5. The British Cape Frontier before the Great Trek 1799-1836

Chapter 5 in the series WHO STOLE THE LAND?

— Our attention now moves to the interior to assess the border between the Western World and the abaThembu. By 1800, both the author’s ancestral  Labuschange family and his wife’s ancestral Jordaan family were already living in the Tarka region north of the Winterberg or Amatole Mountains, as may be seen in THESE 1799-1801 muster roll records at the Mormon Church in Salt Lake City, Utah, USA, reproduced here by shrinking the horizontal dimension of the entry:

Pieter Willem Coetzer                          | Anna Susan: Jordaan                | Heeft 1 le. Plaats… legt aan de Tarka

Casper Labuscagne Casper z.              |                                              | Woond bij Piet Coetzer..”

Pieter Jordaan Pieter z.                       | Martha Cathar. Snijman             | Legt aan de Tarka

The Tarka may be seen in Barrow’s map of 1798 which we give again below (click on map to enlarge), but focused on the north of the region. On this map the eastern border of the colony is denoted by a broken line which we have toned in red. The abaThembu lived some distance east of this border, off the right hand edge of the map to the east of what is now Queenstown. Much of the Northern Tarka was under the control of San Bushmen, who repeatedly raided the farmers. The author’s direct ancestor, Casper Labuschagne, father of Casper above, had been killed by San Bushman in 1792 some distance to the south, as reported by the ineffectual Graaff-Reinet Magistrate Woeke in a letter1 dated 9 February 1792.

FIG 5.1 The Tarka and adjoining regions (Barrow-1798)

The rain-shadow country behind the Amatole/Winterberg is dry. It is largely horse, sheep and goat country. It is, however, marginally better grazing country than the regions further west, which are much like Southern Arizona and Nevada.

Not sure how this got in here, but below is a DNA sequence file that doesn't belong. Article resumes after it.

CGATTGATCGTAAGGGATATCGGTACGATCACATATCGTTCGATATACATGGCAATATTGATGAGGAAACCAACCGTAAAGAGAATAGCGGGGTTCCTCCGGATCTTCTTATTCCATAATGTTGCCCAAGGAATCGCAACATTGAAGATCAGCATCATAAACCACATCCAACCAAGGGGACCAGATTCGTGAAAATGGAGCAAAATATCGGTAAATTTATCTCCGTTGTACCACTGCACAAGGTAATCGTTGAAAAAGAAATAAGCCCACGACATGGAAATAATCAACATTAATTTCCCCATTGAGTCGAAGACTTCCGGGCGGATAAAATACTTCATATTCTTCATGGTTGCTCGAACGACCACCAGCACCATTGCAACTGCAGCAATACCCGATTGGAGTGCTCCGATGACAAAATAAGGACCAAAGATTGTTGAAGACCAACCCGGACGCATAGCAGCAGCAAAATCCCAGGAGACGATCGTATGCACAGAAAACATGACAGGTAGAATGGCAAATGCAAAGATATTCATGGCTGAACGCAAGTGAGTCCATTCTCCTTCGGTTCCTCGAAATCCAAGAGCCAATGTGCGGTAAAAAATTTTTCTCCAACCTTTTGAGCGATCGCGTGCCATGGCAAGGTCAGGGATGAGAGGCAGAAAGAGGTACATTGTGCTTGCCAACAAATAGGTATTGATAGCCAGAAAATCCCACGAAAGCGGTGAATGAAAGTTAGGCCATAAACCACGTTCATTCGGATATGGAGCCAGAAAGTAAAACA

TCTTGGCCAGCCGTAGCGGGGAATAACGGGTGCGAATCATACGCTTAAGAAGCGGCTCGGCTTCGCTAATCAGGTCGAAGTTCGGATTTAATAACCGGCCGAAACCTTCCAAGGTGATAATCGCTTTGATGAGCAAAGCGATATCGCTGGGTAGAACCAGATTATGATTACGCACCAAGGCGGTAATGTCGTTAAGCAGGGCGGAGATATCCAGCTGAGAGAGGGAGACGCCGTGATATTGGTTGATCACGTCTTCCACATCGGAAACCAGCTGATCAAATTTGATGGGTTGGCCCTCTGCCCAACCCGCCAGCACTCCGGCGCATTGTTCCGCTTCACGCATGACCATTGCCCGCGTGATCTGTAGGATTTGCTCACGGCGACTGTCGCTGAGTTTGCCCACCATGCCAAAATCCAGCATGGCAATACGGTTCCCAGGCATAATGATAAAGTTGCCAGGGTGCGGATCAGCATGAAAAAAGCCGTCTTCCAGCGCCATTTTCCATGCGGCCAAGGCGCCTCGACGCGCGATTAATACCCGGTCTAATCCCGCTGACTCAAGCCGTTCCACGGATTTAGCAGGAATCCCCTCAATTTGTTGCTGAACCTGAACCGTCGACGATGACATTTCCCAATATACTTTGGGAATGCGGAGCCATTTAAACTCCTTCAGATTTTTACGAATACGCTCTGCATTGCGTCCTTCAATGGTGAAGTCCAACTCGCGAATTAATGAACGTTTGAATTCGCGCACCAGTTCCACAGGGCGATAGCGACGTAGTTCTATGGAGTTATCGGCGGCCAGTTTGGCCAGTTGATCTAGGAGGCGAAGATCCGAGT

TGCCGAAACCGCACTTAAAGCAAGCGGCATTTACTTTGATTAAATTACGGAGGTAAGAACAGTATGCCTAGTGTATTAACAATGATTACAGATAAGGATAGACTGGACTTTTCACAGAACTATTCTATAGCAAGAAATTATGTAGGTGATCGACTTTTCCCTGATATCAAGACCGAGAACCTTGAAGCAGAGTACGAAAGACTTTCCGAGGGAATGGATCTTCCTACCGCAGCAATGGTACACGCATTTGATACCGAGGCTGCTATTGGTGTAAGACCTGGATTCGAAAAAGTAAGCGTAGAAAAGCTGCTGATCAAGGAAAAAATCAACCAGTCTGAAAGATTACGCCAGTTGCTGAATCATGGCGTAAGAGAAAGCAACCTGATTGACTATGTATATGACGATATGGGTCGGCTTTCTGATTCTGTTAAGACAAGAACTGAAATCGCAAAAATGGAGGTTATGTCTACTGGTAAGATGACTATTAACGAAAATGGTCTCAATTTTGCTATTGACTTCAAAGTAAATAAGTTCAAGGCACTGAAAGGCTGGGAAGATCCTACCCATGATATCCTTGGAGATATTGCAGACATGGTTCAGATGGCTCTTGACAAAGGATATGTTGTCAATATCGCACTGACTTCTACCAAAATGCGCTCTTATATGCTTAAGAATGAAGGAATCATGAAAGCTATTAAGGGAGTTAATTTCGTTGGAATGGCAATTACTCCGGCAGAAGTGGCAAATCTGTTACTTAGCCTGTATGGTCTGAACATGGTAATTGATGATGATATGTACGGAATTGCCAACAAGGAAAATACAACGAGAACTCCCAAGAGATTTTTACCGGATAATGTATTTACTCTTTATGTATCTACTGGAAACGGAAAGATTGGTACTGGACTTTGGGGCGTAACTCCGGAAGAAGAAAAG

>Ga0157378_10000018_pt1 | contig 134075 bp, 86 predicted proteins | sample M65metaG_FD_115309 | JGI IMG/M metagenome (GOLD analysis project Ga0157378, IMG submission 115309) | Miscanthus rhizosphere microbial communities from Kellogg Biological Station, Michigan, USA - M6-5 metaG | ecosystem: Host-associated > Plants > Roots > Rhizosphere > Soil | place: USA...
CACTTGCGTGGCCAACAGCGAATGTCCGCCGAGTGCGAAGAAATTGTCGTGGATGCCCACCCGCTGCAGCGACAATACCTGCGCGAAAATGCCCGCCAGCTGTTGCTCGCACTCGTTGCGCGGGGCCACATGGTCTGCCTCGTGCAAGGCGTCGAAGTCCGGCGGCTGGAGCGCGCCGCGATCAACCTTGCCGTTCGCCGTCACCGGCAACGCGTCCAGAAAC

This whole region was spared the depredations of the Suurveld amaXhosa. However, one small but significant episode needs to be recounted here from the Third Frontier War, because it took place in the Tarka but affects the Koonap south of the high Winterberg. To this end, the Kat, Fish, and Baviaans Rivers are toned blue on the map.

♦ The Third Frontier War comes to the Tarka … sort of – 1800

In the middle of 1799, the British Governor basically disarmed the frontier Afrikaners, thinking them to be the main military threat. The immediate consequence was a Khoekhoe rebellion in the east of the Colony with support of the mixed-descent amaGqunukhwebe Xhosa. This horde fell on the disarmed Afrikaner  farmers. The author’s own Scheepers and Delport family was massacred at Great Winterhoek mountain northwest of the present Port Elizabeth. The detail of the disastrous British effort may be read in The Black King with the White Stepfather, elsewhere on this site.

Everywhere across the east of the colony the farmers fled westward or to Graaff-Reinet, or to to the beach at Algoa Bay, hoping for protection by the British Army that had just disarmed them. The idiocy of the British knew no bounds during this debacle. Incredibly, they actually managed to hire some of the Khoekhoe rebels into the British Army and ended up being driven onto the beach at Algoa Bay. It was over this period that the first ever British soldiers died in Southern Africa.

The farmers of the Achter-Bruyntjeshoogte region gathered at the confluence of the Baviaans and Fish Rivers and set off up the Baviaans River valley to attempt to reach the Tarka. They fought off attacks by the imiDange Xhosa all the way. Upon reaching the Tarka, their leader, Piet Prinsloo, set off to the capital of amaRharhabe King Ngqika. As fate would have it, the authors’s giant ancestral cousin, Coenraad de Buys, had married Ngqika’s mother, Yese, and was now key adviser to Ngqika.

The result of the consult with Ngqika was that Prinsloo returned with a message for his people, recorded by Johannes van der Kemp of the London Missionary Society in his diary2. Van der Kemp was in the same wagon train with these folks and had as yet not revealed himself as the mortal enemy of the Afrikaner he would later become: